Porsche First Full Hybrid Car In The World Called Lohner Porsche – Video
Prof. Ferdinand Porsche was busy designing and developing his cars as early as 1896. The first fruit of his endeavors was an electric vehicle known as the Lohner-Porsche. It was driven by steered wheel-hub motors, and it caused a sensation at the Paris World Exhibition in 1900. This was soon followed by an even more impressive example of Prof. Porsche innovative spirit. A racing car boasting four wheel-hub electric motors became the worldâ€™s first all-wheel drive passenger car and marked the automotive engineering debut of four-wheel brakes. No less visionary was Prof. Porscheâ€™s next idea; in 1900 he combined his battery-powered wheel hub drive with a petrol engine, thus creating the serial hybrid drive principle.
Prof. Porsche had entered uncharted territory with the Semper Vivus, the worldâ€™s first functional, full-hybrid car. In this vehicle, two generators paired with petrol engines formed a single charging unit, simultaneously supplying electricity to wheel-hub motors and batteries. In autumn 1900, Prof.
Porsche set to work on a first prototype with petrol-electric hybrid drive. Presumably he based the worldâ€™s full hybrid car on a conversion of his electric racing vehicle from the Semmering-Bergrennen race. To this end he combined his electrical wheel-hub motors with two combustion engines and no mechanical connection whatsoever to a drive axle. Instead, they each drove an electric generator supplying both the wheel-hub motors and accumulators with electricity. This was the birth of serial hybrid drive. As a full hybrid concept, the Semper Vivus was also able to cover longer distances purely on battery power until the combustion engine had to be engaged to recharge the batteries.
To save weight and create room for a petrol engine, Prof. Porsche swapped the original 74-cell accumulator in his electromobiles for a smaller battery with only 44 cells. In the middle of the vehicle he installed two water-cooled 3.5 PS (2.6 kW) DeDion Bouton petrol engines — driving two generators to create electricity — each producing 2.5 hp (1.84 kW). Both engines operated independently, each delivering 20 amperes with a voltage of 90 volts. The electricity generated by the dynamos initially flowed to the wheel-hub motors, with the surplus power being sent on to the batteries. An added bonus was that it was also possible to use the generators as electric starter motors for the petrol engines by reversing the direction of rotation.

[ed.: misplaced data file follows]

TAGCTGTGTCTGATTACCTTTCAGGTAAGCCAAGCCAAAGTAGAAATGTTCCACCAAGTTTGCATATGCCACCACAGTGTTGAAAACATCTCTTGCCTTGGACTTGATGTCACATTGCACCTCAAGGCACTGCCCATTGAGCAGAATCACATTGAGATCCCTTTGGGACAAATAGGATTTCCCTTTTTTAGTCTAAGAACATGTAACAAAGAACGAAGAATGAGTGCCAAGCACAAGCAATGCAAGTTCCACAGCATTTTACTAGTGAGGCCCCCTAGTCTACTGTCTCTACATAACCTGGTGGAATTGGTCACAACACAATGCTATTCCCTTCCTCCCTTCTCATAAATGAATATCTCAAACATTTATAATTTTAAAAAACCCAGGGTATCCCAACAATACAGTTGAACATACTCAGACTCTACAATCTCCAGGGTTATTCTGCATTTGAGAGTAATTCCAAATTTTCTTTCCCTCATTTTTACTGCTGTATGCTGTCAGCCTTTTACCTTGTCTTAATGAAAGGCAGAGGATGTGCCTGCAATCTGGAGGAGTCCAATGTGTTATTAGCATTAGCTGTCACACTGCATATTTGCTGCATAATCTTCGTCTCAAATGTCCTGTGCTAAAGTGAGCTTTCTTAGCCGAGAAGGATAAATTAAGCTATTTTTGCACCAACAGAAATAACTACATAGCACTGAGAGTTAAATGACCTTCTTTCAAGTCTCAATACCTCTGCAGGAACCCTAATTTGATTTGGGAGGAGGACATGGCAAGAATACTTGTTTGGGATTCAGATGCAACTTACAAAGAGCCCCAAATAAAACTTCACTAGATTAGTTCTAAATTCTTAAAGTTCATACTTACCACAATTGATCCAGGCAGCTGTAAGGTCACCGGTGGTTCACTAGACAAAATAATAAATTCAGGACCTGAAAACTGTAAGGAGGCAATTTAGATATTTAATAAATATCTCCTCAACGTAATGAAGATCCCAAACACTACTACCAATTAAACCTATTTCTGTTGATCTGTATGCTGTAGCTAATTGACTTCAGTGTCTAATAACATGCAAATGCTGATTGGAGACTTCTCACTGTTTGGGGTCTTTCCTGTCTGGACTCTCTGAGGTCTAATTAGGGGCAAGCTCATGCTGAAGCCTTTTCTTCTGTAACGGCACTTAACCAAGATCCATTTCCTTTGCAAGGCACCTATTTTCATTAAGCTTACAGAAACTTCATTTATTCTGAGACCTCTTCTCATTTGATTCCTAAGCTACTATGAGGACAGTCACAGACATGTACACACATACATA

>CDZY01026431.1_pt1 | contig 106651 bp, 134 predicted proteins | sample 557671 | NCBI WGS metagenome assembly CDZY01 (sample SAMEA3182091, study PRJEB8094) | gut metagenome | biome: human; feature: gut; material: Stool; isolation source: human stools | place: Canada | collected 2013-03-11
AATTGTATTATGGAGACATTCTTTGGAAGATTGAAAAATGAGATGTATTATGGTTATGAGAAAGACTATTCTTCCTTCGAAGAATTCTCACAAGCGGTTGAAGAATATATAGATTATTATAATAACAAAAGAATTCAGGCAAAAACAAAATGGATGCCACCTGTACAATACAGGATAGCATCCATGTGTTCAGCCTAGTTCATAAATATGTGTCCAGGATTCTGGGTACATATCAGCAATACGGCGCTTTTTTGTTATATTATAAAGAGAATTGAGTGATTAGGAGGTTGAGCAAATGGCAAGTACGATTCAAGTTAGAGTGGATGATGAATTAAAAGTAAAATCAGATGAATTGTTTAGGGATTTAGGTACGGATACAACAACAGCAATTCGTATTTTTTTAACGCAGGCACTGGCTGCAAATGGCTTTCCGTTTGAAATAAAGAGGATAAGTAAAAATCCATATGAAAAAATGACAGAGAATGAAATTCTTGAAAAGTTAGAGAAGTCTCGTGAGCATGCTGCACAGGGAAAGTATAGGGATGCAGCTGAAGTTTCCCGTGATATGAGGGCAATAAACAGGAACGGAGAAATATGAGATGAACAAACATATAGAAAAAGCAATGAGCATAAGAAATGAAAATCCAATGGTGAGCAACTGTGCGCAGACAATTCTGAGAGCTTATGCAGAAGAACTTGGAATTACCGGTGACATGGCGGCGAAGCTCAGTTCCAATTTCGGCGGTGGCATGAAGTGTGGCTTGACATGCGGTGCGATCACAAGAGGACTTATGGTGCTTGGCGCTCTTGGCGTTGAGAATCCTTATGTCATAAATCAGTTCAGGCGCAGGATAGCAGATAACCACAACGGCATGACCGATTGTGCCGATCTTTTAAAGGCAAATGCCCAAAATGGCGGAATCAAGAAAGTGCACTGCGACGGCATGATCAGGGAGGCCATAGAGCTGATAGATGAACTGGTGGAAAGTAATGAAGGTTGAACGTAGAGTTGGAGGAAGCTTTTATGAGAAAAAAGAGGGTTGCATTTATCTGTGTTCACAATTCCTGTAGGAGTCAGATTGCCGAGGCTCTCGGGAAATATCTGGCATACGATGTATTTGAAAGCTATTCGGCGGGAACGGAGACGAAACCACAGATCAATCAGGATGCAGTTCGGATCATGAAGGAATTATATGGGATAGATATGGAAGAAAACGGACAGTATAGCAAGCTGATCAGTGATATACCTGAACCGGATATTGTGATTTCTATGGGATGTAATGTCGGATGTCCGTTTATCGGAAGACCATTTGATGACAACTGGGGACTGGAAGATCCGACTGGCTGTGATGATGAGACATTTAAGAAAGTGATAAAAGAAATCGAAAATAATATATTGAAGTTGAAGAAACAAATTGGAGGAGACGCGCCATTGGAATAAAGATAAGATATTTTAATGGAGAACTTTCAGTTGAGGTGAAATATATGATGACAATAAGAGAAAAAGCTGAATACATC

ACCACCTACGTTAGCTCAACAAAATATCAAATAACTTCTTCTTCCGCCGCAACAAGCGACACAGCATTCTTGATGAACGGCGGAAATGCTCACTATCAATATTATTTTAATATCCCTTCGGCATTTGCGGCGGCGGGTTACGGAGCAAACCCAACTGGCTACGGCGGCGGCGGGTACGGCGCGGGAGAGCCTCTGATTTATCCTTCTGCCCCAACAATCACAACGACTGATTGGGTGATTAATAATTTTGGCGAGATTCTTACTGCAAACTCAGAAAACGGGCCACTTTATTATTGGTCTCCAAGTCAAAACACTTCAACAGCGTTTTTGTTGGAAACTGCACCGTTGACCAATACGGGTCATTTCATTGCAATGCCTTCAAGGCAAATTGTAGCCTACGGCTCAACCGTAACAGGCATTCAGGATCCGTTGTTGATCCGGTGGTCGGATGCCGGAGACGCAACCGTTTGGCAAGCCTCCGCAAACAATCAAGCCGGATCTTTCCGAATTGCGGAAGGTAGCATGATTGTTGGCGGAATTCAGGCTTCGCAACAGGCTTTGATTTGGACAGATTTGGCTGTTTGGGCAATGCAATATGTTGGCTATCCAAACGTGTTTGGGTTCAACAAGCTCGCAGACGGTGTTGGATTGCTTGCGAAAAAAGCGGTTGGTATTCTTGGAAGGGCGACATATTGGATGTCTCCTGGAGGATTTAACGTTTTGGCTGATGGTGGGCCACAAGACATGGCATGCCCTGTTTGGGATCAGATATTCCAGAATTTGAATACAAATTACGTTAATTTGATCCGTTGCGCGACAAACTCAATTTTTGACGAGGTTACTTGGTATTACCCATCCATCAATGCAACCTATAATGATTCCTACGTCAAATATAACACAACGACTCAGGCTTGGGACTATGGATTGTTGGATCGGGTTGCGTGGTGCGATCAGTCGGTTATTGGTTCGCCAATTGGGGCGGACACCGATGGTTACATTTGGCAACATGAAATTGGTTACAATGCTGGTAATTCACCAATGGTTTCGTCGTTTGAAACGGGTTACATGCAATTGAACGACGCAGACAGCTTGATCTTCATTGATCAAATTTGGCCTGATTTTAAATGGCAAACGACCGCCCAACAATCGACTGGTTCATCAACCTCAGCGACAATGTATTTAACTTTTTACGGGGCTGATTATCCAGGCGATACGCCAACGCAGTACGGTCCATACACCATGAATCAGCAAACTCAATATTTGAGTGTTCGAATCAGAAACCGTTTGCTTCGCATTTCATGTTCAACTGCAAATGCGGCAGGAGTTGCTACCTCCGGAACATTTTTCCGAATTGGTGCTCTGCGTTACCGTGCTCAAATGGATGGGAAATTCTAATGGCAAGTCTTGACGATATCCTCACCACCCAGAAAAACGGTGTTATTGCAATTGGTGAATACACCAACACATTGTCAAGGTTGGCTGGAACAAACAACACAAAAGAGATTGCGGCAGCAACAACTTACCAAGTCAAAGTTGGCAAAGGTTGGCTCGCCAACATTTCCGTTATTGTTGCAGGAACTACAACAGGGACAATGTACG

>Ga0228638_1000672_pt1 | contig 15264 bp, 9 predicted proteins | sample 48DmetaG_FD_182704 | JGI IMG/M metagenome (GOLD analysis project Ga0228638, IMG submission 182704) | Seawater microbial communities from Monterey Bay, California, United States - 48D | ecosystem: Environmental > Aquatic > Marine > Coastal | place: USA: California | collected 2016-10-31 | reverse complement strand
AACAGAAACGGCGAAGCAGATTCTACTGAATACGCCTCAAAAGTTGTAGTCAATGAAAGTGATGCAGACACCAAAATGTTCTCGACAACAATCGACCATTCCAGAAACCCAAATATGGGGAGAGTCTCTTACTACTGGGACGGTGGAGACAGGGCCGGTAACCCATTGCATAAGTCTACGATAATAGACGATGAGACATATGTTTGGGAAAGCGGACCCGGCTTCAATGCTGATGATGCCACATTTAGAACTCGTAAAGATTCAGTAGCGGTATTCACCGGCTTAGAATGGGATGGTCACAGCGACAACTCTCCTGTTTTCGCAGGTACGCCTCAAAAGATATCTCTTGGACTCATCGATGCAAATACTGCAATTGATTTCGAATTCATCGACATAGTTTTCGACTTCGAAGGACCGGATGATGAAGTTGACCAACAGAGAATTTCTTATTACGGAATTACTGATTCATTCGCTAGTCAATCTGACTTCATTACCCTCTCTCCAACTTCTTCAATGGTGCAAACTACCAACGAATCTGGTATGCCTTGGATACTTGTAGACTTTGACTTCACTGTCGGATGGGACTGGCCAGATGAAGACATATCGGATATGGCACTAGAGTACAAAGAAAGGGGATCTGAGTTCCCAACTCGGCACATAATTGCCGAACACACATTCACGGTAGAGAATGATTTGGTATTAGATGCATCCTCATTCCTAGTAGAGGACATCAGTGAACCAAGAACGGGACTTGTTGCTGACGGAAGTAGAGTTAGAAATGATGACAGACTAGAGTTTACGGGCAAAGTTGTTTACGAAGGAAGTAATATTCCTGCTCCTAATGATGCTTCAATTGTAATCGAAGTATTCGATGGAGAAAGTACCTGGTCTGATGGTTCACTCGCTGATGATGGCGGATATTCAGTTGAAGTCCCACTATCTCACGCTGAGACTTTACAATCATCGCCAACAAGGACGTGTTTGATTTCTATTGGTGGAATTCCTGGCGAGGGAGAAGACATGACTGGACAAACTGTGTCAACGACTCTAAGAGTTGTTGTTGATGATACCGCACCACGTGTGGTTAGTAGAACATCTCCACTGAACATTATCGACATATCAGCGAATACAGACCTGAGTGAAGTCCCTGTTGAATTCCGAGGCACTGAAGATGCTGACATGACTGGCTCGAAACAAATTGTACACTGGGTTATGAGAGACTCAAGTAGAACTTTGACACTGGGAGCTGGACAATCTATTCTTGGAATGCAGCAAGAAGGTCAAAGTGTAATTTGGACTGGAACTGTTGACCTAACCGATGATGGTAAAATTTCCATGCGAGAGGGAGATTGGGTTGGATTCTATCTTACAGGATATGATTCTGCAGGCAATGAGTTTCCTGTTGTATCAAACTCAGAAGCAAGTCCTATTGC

In practice, Prof. Porsche still had to contend with the principal problem of his wheel-hub cars â€” the vehicleâ€™s heavy weight. Although the Semper Vivus hybrid carâ€™s total weight was only 70 kg more than the original version, the 1,200 kg prototype was a challenge for the pneumatic tiresâ€™ soft rubber mix. In other respects as well the hybrid concept was still a long way away from being ready for series production. With its bodiless chassis, exposed petrol engines and unsprung rear axle, the Semper Vivus may have impressed visitors to the Paris Motor Show in 1901 but potential car buyers must have felt the bare-bones prototype was not for them. The interaction of engine, batteries and control system also still needed a lot of development and in addition to the ambitious control technology, a constant problem was dirt being thrown up and fouling of the accumulators. Yet the hybrid concept pointed to new possibilities that Prof. Porsche resolutely set about turning into reality.
In 1901 Prof. Porsche developed the revised concept of his â€˜petrol-electric hybrid carâ€™ into a variant that was ready for series production under the Lohner-Porsche Mixte name (borrowing the French term â€˜voitures mixtesâ€™). With a four-cylinder, front-mounted engine, this model mirrored the Mercedes vehicle concept just recently designed by Wilhelm Maybach but with its two wheel-hub motors still conforming to the concept of a serial hybrid car. Prof. Porsche was now using a powerful 5.5-liter, 25-hp (18 kW) four-cylinder engine from the Austrian Daimler engine company as an electrical generator. The engine was connected by a driveshaft to the electric generator located under the seat, with control handled by a primary controller next to the steering wheel.